Opinions are like imaginary friends...not everbody sees them
"You have to get going first on the PowerPC chip (inside Cell), and the PowerPC core is too weak to act as the central controller."
Okay...everybody is entitled to their opinion, but they should atleast have the courtesy to back it up with their reasoning. Why is it so weak to act as a controler? Why is an x86, or more specifically, an AMD x86 core better at task management?
Having written Cell code, and thus my own task management, I haven't had ANY problem with the PowerPC core. It runs pretty well, it's light weight and very little of what needs to be done is impacted by the lack out-of-order execution or major branch prediction.
The whole "number of viable cores limited by the OS" thing is a complete falacy as far as I'm concerned. The OS should not be responsible for managing the cores mainly because of the exact problem being mentioned....OS code is slow, and cumbersom because of all the features it has to support, and thefor not adept at handling core management.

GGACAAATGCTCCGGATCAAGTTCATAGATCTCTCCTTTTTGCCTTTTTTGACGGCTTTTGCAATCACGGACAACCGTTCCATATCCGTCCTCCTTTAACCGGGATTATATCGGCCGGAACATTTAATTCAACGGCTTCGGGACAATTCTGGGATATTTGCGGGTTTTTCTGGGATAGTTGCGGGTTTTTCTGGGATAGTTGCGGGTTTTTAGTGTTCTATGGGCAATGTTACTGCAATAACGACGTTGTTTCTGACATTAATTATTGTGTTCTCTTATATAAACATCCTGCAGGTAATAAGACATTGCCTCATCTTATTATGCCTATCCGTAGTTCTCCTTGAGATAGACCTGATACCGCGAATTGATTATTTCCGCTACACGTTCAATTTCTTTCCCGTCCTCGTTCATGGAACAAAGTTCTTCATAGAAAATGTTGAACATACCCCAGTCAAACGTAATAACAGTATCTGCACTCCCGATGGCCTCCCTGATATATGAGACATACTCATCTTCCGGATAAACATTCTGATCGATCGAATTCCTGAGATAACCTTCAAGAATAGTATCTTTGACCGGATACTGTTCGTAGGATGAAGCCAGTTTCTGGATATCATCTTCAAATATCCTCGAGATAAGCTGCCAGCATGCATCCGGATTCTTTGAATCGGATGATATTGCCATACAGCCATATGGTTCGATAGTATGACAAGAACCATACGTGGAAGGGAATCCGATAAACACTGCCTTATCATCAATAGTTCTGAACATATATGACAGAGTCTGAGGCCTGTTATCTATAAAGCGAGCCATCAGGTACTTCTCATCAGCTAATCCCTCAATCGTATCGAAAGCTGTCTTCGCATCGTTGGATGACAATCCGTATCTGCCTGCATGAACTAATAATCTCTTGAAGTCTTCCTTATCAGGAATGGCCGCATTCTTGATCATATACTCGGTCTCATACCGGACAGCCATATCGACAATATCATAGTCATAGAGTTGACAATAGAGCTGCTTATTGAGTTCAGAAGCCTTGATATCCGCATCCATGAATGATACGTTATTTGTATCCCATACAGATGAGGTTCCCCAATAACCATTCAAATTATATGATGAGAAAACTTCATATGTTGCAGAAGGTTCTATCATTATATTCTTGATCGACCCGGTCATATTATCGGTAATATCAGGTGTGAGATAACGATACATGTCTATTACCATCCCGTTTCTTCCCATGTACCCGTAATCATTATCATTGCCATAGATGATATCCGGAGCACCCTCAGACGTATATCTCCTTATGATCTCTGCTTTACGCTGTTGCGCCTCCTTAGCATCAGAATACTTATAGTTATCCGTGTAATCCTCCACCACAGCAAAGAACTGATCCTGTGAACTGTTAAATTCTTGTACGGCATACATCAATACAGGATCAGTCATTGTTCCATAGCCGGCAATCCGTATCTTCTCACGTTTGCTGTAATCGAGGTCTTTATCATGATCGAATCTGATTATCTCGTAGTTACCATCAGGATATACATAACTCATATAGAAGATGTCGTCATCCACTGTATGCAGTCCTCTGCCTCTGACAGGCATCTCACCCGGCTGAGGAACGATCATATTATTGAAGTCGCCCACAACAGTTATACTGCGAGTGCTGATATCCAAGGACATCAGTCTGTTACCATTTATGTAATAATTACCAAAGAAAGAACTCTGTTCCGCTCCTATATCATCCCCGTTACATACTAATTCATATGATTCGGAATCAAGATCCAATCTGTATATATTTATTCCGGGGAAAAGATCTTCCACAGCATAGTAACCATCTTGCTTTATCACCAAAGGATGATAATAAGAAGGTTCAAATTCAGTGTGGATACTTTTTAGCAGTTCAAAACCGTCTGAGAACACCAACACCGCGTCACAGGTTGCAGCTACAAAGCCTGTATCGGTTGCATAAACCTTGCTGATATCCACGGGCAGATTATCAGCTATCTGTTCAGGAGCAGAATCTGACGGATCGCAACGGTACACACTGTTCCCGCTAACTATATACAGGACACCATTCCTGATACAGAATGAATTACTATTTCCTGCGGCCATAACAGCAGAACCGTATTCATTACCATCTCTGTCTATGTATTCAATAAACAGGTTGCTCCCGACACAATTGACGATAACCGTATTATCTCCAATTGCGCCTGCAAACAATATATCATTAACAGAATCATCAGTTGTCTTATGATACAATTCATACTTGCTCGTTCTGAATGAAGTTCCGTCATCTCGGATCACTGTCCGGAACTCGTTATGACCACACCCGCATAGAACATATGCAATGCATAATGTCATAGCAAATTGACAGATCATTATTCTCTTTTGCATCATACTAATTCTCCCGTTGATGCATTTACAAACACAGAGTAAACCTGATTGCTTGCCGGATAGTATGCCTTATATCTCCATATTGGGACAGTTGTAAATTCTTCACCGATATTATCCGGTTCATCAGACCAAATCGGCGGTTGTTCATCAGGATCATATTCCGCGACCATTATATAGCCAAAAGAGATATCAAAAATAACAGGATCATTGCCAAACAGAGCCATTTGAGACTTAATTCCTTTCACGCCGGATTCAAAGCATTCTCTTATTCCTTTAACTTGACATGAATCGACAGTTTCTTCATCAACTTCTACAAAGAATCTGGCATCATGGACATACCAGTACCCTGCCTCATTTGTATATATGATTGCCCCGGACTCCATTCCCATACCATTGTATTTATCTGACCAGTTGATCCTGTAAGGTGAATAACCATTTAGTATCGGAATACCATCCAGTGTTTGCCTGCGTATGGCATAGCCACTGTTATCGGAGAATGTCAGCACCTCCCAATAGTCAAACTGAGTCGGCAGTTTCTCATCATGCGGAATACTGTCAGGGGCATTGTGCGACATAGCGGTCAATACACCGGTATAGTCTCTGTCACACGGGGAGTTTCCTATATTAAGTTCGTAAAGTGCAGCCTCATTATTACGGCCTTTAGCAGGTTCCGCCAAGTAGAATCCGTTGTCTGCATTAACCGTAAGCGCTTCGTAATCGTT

When I write Cell code under Linux, I don't use OS functionality to send code/data to a SPU. Anybdy who thinks it should be done via some form IOCTL needs to be beaten with a wet kipper, Instead, I use the Cell SDK which accesses the Cell functionality directly, with the OS sitting on top of all that. The OS doesn't need to manage core functionality....that's just silly as far as I can tell, and leaves the system more vulnerable to attack (please, somebody correct me if they think I'm wrong).
It's no surprise that an AMD employee is giving negative press about the x86 markets biggest threat. After all, he's hardly going to say "yeah, this x86 stuff is a big pink elephant that we're stuck with but Cell rocks", is he?
Flames because this will degenerate into a flame war with all of the coder stuck in traditional development realising that they need to adapt beyond their comfort zone for the future.